- Donald Li Chairman, Bauhinia Foundation Research Centre
- Alexander Ng Deputy Director, China Country Office, Health Innovation & Partnership, Bill & Melinda Gates Foundation
- Ashish Jha Director, Harvard Global Health Institute
It is now a fact, not opinion, that cities are our future. 2015 marked the first time ever in human history that more people live in cities than outside. Cities are also at the epicenter of vulnerabilities, and opportunities, around health. Increasingly too, it is also more vulnerable to pandemics, and its impacts potentially more severe.
The panelists identified the opportunity for cross-cities learning when preparing for and responding to disasters such as pandemics. Specifically, Dr. Li highlighted the importance of local preparedness and disaster response within cities as an organizing political unit. While Dr. Ng provided the global framing context that due to the greater mobility and interdependence among populations around the world, the spread of pandemics is “just one doorstep” away from happening in any city. The challenge and opportunity is in how to export lessons and wisdom from experiences learned in cities that have tackled disasters.
From a local perspective, building in city resiliency is mainly about changing mindsets and having an integrated approach to responding to disasters before they even occur. Citing the Sendai framework, Dr. Li reiterated the need for and challenge in convincing stakeholders to put resiliency, and health, at the forefront of any disaster preparedness work. This is even if as a topic this may not be at the “top of mind” priority for leaders in their respective sectors.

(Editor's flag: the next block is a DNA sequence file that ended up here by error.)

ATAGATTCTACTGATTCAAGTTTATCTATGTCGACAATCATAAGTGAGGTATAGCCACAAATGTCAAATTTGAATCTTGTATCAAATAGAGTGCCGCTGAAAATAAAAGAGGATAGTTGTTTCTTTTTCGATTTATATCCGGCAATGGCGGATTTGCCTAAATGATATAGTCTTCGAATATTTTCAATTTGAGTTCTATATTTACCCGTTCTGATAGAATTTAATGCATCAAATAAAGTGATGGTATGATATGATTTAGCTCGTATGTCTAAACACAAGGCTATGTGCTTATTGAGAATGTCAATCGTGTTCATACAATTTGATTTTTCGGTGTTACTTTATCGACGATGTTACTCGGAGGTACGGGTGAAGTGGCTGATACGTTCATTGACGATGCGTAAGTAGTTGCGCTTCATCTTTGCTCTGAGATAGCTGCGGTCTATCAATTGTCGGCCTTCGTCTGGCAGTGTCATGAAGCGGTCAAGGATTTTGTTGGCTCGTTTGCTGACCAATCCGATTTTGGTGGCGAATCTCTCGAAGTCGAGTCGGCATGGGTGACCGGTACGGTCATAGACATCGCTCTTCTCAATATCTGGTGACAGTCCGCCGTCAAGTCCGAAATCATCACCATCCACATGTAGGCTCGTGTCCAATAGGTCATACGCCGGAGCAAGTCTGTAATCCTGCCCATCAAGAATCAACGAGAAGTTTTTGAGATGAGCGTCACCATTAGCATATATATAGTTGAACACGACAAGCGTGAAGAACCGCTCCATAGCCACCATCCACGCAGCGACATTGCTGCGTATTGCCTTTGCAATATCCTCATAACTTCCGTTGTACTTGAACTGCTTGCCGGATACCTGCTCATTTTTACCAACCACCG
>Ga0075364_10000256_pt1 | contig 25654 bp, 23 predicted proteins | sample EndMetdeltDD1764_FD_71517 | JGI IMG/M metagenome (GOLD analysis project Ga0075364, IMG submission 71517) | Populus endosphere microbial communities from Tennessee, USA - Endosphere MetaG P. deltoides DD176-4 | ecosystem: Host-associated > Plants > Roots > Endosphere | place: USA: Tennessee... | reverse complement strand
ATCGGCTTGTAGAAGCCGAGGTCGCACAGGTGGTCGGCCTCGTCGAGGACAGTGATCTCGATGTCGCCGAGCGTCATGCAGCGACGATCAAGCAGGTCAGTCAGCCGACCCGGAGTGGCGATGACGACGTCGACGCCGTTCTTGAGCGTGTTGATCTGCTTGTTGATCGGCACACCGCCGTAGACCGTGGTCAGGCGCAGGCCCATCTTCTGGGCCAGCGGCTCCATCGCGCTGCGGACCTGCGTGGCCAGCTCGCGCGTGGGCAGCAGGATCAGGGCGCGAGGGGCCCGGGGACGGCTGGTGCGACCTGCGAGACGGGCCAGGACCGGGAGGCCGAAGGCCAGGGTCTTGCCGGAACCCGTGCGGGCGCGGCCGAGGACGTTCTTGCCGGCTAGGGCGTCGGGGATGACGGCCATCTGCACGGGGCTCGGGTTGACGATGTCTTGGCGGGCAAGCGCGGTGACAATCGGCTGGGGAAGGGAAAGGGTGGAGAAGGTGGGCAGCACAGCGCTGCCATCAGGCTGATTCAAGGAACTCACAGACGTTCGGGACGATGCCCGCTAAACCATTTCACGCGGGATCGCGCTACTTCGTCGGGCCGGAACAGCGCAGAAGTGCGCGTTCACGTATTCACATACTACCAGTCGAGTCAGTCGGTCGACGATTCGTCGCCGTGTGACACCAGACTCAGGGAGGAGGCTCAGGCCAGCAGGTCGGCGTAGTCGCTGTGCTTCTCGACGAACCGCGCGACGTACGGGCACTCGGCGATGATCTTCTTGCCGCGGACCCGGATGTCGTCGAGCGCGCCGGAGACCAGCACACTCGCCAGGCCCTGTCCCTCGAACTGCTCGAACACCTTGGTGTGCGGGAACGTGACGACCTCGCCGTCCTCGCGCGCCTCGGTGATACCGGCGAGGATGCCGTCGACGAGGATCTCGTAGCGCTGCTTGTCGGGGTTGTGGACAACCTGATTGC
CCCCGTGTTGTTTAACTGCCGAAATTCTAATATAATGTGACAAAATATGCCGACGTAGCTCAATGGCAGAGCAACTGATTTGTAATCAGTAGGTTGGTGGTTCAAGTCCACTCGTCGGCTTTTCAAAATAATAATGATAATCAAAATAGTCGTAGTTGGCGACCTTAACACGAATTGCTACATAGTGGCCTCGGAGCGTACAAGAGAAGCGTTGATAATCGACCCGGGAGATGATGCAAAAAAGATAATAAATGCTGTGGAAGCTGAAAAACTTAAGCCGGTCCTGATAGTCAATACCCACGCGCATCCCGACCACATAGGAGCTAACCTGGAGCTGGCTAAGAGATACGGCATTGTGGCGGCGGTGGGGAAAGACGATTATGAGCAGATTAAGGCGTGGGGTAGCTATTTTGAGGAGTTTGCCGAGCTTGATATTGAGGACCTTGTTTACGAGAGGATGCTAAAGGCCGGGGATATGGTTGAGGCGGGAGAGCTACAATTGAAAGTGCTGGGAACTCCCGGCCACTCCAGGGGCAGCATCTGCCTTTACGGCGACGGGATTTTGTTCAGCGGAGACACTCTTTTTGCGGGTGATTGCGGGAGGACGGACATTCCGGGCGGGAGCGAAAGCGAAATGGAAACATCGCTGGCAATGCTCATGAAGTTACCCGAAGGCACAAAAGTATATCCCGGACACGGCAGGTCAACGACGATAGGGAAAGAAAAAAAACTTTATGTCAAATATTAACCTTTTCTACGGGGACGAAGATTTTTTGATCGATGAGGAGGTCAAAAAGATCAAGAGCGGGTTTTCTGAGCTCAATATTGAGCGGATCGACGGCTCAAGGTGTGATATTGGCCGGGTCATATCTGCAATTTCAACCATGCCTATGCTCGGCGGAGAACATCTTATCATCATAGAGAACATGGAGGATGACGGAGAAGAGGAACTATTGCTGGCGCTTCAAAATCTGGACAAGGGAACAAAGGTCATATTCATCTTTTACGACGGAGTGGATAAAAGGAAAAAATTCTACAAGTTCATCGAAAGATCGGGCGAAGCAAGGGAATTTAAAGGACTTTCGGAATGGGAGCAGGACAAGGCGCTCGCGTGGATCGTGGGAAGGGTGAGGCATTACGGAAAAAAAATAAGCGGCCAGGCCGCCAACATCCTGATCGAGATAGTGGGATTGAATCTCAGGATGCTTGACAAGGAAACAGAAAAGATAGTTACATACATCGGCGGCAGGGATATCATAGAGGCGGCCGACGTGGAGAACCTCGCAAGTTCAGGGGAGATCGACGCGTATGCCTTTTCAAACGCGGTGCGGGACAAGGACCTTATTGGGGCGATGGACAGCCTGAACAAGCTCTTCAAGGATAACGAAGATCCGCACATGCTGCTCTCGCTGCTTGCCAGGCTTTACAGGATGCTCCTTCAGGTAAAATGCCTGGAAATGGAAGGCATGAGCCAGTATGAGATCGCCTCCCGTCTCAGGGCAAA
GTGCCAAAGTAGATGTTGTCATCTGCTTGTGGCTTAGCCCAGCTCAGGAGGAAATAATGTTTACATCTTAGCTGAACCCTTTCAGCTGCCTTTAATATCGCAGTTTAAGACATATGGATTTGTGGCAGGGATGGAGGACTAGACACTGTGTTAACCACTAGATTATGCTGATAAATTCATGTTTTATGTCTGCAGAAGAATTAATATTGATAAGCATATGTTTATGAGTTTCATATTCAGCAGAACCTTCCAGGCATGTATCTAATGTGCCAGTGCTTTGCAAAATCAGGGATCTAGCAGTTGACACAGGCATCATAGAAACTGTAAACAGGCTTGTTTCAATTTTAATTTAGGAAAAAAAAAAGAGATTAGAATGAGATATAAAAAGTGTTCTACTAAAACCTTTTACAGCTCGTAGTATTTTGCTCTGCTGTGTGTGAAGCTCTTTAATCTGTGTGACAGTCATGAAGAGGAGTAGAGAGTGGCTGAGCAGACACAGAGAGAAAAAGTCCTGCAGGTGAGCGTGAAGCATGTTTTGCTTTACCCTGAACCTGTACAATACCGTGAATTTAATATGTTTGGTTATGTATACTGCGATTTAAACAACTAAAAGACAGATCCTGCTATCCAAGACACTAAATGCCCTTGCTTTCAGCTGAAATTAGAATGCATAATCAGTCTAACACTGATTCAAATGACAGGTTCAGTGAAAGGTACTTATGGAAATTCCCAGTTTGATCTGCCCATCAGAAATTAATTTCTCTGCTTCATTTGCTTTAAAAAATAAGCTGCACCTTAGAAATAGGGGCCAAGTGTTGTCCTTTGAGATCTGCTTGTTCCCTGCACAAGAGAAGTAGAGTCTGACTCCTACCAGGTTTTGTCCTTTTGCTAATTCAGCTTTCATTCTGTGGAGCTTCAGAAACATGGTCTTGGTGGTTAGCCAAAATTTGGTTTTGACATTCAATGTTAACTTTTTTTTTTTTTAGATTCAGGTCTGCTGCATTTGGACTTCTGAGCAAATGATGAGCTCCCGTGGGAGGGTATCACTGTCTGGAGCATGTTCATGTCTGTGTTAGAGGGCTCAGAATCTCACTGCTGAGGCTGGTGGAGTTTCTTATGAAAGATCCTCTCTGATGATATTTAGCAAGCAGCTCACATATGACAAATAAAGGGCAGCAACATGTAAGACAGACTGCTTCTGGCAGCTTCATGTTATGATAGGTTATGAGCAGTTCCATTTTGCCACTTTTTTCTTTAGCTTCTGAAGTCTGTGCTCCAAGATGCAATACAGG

From a global perspective, Dr. Ng emphasized that the role of philanthropy such as what Gates Foundation does is more along the lines of catalytic impact rather than strategic. Catalytic in the sense that it focuses on a social issue vertical and going deeply into the root issues and finding ways to roll out successful initiatives such as vaccine to reach as many of the world’s population cheaply, sometimes by up to 99% to eradicate specific diseases.
As humanity transitions to becoming an urban species, to understand global health issues and how to tackle and build resiliency around vulnerabilities, one need not go far and can study it within any city as an organizing unit. How a city innovates in this area can have a significant difference in terms of managing its risks around disasters for its population. Issues on sustainability, health, well-being and resilience require integrated approaches with health being a key element in the discussions. Dr. Li commented that while Hong Kong has learned a lot from its responses to the SARS situation in early 2000, it can do a better job at strengthening the effectiveness of primary care support in fostering mindset and behavior shifts in disaster preparedness and response.
As with other sessions at the forum, this session also talked about the importance and need for cross-sector dialogue and collaboration. But to get the attention of other non-health sectors, one needs to speak their language, and to quantify one’s work or impact in terms that resonate with the other sectors.